Because a.s.h is a non-moderated Usenet newsgroup, it is technically impossible to ban any person from posting to a.s.h. A ban by one provider like Google Groups would be insufficient, because the person could easily switch to any other Usenet provider carrying a.s.h. Because of this, a.s.h cannot be classified as being pro-choice or pro-life: posters in the newsgroup represent wide range of positions from strict anti-suicide to right-to-die.


A.s.h is often mistakenly called a website; in fact it is a Usenet newsgroup from the alt.* hierarchy and not a website. This makes a significant legal difference, and allows a.s.h to exist despite attempts to close suicide websites. Unlike websites, Usenet newsgroups are not regulated by any central authority, and there is no organization or individual responsible for a particular newsgroup. Websites like Google groups solely provide access to newsgroups like a.s.h, and are not affiliated with it in any way.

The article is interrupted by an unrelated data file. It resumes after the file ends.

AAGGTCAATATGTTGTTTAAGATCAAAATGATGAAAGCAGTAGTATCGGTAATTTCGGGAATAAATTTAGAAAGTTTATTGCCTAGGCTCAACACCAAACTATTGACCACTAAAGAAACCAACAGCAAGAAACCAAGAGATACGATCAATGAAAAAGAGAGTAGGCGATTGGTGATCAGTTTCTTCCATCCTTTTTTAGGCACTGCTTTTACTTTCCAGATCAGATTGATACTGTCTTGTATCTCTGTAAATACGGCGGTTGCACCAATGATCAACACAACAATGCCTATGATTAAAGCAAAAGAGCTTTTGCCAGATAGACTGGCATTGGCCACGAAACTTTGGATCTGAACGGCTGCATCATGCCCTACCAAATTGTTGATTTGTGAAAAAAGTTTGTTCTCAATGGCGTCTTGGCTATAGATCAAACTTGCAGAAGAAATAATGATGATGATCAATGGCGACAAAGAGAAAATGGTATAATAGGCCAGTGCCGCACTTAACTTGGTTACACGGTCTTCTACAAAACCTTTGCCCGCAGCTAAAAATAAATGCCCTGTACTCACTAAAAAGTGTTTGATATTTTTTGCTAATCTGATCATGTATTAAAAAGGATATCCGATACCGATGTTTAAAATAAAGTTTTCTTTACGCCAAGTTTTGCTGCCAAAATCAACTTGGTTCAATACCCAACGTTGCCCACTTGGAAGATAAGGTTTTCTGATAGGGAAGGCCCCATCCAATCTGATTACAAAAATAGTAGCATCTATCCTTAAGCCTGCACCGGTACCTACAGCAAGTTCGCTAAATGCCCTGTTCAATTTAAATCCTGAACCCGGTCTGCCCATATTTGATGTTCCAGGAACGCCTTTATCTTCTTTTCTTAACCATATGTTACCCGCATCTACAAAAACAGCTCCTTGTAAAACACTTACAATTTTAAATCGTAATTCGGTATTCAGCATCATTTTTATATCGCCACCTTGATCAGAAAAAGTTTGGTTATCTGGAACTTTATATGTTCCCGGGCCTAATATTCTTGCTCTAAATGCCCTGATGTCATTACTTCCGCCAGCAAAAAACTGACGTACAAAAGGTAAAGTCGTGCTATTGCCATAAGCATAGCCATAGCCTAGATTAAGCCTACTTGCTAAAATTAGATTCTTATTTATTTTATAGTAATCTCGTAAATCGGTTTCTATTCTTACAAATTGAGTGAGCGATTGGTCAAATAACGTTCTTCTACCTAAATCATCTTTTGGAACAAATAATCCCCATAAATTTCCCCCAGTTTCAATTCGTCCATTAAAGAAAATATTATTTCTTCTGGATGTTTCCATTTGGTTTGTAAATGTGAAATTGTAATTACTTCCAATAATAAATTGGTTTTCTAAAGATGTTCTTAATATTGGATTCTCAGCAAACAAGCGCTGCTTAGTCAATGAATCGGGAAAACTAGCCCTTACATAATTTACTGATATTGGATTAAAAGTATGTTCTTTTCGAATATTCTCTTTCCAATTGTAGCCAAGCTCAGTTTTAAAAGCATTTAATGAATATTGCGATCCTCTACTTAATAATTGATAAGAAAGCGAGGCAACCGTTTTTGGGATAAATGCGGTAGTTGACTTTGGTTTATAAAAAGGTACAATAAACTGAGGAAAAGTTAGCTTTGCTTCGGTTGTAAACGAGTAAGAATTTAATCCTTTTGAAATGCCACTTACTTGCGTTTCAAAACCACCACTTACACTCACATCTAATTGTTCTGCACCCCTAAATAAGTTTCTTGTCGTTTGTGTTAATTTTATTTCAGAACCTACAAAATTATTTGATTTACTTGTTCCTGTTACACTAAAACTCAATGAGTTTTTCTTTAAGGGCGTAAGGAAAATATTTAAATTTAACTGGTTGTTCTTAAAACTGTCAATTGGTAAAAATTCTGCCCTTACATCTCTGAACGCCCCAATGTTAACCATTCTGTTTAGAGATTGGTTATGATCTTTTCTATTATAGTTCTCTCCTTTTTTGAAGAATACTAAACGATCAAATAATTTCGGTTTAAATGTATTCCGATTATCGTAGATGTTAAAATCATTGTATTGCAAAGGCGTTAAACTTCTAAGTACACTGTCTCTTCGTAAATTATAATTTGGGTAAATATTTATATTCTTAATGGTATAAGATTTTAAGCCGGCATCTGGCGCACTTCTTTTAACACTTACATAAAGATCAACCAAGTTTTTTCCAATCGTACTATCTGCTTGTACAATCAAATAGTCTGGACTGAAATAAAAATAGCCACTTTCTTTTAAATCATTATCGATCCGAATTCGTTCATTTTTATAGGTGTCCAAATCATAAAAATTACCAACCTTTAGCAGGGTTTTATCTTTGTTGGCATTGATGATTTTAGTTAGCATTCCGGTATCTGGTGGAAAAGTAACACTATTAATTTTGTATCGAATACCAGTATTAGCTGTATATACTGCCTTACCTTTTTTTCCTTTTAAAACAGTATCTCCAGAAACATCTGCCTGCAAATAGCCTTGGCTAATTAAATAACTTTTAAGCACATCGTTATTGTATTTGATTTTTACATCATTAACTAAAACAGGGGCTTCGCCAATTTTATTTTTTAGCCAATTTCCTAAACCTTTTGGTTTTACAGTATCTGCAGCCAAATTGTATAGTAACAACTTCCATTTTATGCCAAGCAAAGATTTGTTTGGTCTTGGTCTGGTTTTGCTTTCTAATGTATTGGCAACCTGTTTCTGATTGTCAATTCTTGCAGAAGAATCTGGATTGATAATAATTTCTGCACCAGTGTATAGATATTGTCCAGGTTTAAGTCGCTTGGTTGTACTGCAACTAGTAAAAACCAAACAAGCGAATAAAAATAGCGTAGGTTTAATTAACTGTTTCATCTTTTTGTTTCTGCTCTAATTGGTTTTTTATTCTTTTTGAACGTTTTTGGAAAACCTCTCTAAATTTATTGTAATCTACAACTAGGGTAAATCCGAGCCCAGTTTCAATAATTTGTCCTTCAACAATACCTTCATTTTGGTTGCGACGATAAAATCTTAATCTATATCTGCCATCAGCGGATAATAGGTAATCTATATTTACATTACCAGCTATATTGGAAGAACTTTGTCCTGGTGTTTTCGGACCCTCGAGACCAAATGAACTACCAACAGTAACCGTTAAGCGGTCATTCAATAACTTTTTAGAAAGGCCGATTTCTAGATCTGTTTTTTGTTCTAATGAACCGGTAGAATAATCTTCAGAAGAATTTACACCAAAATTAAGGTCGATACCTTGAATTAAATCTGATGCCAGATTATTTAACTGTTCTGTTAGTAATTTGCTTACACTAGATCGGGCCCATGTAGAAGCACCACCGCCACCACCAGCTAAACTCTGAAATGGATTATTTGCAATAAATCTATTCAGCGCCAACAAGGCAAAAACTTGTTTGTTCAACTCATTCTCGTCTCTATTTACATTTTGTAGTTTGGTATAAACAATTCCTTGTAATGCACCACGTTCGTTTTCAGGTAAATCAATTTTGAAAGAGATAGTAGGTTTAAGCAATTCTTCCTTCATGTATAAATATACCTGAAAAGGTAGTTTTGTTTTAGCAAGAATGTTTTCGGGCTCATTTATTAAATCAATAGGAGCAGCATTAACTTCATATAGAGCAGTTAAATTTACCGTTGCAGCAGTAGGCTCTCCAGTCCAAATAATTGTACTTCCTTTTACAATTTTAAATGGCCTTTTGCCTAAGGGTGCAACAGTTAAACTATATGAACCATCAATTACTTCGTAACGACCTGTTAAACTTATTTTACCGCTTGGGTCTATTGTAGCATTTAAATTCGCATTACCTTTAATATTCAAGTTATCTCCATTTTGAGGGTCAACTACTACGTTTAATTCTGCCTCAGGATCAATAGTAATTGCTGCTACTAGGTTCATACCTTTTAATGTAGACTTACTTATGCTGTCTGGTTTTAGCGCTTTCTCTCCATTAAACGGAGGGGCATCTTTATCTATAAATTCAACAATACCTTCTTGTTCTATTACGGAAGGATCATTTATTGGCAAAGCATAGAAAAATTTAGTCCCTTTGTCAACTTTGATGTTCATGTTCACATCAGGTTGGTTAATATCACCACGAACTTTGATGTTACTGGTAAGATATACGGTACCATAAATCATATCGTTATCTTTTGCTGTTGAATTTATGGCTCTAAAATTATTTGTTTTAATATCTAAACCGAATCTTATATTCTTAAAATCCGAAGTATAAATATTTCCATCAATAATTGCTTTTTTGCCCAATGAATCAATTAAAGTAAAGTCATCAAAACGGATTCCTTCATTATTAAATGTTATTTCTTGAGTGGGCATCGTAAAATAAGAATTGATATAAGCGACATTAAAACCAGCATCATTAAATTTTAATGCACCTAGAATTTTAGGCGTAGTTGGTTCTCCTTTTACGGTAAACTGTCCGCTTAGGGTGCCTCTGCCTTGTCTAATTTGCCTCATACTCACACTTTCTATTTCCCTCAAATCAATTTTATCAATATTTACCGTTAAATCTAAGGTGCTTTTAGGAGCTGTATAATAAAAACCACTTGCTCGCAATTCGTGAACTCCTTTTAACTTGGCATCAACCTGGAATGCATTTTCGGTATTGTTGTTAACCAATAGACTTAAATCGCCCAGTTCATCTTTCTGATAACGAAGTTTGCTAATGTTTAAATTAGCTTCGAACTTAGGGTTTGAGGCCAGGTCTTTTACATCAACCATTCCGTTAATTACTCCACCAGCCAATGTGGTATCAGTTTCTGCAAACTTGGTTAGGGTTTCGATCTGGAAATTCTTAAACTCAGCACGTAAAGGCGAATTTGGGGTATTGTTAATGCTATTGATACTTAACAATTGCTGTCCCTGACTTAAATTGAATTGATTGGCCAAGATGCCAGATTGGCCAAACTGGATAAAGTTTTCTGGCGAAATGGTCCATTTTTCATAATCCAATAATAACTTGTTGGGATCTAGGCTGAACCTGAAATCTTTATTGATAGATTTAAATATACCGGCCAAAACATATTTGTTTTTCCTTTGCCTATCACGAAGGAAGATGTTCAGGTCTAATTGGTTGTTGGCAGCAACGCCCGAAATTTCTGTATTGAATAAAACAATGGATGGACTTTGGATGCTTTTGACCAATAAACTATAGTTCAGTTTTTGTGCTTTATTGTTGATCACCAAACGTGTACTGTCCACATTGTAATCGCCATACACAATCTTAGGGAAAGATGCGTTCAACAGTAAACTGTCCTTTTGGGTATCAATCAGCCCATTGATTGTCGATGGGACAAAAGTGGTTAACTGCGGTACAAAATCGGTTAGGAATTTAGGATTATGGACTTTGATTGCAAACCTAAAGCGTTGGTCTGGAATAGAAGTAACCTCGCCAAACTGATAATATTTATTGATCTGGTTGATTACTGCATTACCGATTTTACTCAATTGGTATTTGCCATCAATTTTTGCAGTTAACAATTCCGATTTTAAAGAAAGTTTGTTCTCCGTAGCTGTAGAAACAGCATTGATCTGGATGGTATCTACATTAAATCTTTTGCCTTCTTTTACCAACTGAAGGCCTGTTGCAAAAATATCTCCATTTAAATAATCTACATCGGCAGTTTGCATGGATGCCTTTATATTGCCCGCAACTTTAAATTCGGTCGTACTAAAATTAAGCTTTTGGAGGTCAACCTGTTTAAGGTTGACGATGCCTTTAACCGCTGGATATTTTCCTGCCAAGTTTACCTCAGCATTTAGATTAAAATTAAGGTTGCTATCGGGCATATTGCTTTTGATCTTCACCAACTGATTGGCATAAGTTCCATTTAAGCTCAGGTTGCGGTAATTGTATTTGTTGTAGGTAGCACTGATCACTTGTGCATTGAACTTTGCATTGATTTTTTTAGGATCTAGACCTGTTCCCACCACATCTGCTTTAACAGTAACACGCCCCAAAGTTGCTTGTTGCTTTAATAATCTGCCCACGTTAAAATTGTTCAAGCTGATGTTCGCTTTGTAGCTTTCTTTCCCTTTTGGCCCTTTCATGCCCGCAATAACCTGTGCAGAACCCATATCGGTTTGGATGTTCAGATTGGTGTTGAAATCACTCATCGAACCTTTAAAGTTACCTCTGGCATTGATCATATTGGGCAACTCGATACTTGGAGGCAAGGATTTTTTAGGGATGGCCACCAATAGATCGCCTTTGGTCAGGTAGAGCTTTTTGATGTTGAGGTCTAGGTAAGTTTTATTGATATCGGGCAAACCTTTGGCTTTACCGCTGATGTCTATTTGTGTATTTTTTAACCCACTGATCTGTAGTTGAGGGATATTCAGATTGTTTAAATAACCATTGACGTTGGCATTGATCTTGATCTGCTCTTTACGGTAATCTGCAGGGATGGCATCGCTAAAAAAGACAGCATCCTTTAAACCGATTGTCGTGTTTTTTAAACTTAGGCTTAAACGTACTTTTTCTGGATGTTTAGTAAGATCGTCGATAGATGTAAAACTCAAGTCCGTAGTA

Recent research[1] shows that suicide websites indeed could be more efficient in providing emotional help for people contemplating suicide than suicide hotlines. Primary reasons are asynchronous nature of discussion in newsgroups giving enough time for thoughtful response and group-based discussion that suicidal people find reassuring. High degree of anonymity is another advantage of newsgroups like a.s.h, allowing people to openly talk about their feelings without fear of consequences.

UK Byron Review for 2008,[2] analyzing effects of websites on children, says that "research looking at pro-suicide sites has had mixed results. Some studies report high degrees of emotional and social support by these sites, particularly on sites where the methods of suicide were not discussed. More studies like this are needed to begin to understand the impact of such sites on those who spontaneously choose to access them."